Money and Velocity During Financial Crises: From the Great Depression to the Great Recession
Richard Anderson (),
Michael Bordo () and
No 16111, Economics Working Papers from Hoover Institution, Stanford University
This study offers a single, consistent model that tracks the velocity of broad money (M2) since 1929, including the Great Depression, the global financial crisis, and the Great Recession. The model emphasizes the roles of changes in uncertainty and risk premia, financial innovation, and major banking regulations. Our findings suggest an enhanced role of a broad, liquid money aggregate as a policy guide during crises and their unwinding. Following crises, policymakers face the challenge of not only unwinding their balance sheet so as to prevent excess reserves from fueling a surge in M2, but also countering a fall in the demand for money as risk premia return to normal amid velocity shifts stemming from relevant financial reforms.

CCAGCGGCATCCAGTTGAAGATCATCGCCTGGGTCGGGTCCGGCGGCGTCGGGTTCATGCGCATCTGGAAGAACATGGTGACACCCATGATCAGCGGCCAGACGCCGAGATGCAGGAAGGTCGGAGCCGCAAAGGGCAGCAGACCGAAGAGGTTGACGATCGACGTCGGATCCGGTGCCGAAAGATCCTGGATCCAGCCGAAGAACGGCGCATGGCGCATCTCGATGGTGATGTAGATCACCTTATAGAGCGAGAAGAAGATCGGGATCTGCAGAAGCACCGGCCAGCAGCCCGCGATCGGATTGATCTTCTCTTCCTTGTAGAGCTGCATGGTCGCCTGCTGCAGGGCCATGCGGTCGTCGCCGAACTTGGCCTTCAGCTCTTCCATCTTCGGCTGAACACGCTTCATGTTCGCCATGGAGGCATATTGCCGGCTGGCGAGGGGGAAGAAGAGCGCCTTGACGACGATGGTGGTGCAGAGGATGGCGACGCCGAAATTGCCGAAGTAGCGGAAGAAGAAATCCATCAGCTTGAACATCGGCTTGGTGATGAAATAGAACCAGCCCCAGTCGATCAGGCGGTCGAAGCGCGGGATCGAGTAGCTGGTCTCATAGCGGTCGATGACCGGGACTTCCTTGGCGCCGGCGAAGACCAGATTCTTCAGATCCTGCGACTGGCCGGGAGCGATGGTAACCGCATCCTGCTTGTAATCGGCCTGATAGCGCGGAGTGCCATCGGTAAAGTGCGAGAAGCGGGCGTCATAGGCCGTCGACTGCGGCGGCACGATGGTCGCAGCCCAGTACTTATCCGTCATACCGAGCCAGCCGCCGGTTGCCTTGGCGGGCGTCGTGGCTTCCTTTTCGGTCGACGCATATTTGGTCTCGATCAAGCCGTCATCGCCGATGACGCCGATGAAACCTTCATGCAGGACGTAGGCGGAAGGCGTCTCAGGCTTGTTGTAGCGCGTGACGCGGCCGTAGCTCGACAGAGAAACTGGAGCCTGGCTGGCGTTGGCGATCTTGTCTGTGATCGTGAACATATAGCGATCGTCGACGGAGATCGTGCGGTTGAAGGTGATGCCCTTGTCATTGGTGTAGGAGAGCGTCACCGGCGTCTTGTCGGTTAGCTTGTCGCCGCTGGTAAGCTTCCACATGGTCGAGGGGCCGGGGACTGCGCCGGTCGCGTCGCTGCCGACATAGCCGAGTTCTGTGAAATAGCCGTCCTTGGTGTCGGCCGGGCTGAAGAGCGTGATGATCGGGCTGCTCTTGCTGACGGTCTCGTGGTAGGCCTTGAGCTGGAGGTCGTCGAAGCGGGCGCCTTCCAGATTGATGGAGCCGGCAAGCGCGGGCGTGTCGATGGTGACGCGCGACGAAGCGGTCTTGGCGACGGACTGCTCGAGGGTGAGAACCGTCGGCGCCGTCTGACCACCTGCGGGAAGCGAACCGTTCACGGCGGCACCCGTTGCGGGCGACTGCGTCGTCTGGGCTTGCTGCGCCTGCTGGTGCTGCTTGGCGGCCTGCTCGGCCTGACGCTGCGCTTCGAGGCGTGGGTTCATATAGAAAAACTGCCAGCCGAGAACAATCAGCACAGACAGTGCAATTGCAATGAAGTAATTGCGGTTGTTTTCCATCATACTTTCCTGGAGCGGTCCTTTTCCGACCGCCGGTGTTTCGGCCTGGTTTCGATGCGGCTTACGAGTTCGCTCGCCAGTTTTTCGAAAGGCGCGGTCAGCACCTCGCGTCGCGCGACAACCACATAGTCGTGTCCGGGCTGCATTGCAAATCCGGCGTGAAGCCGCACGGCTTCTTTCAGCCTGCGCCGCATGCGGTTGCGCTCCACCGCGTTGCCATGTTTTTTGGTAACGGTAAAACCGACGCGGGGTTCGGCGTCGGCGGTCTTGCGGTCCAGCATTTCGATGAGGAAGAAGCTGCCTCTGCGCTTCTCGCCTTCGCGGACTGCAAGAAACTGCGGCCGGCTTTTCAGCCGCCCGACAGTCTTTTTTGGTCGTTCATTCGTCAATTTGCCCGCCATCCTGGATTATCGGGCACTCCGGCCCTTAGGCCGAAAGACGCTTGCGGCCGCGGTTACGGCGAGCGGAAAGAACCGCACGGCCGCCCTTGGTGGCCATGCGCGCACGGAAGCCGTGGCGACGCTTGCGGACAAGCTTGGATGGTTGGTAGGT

Keywords: money demand; financial crises; monetary policy; liquidity; financial innovation (search for similar items in EconPapers)
JEL-codes: E41 E50 G11 (search for similar items in EconPapers)
New Economics Papers: this item is included in nep-cba, nep-his, nep-mac and nep-mon
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Journal Article: Money and velocity during financial crises: From the great depression to the great recession (2017)
Working Paper: Money and Velocity During Financial Crises: From the Great Depression to the Great Recession (2016)
Working Paper: Money and velocity during financial crises: from the Great Depression to the Great Recession (2015)
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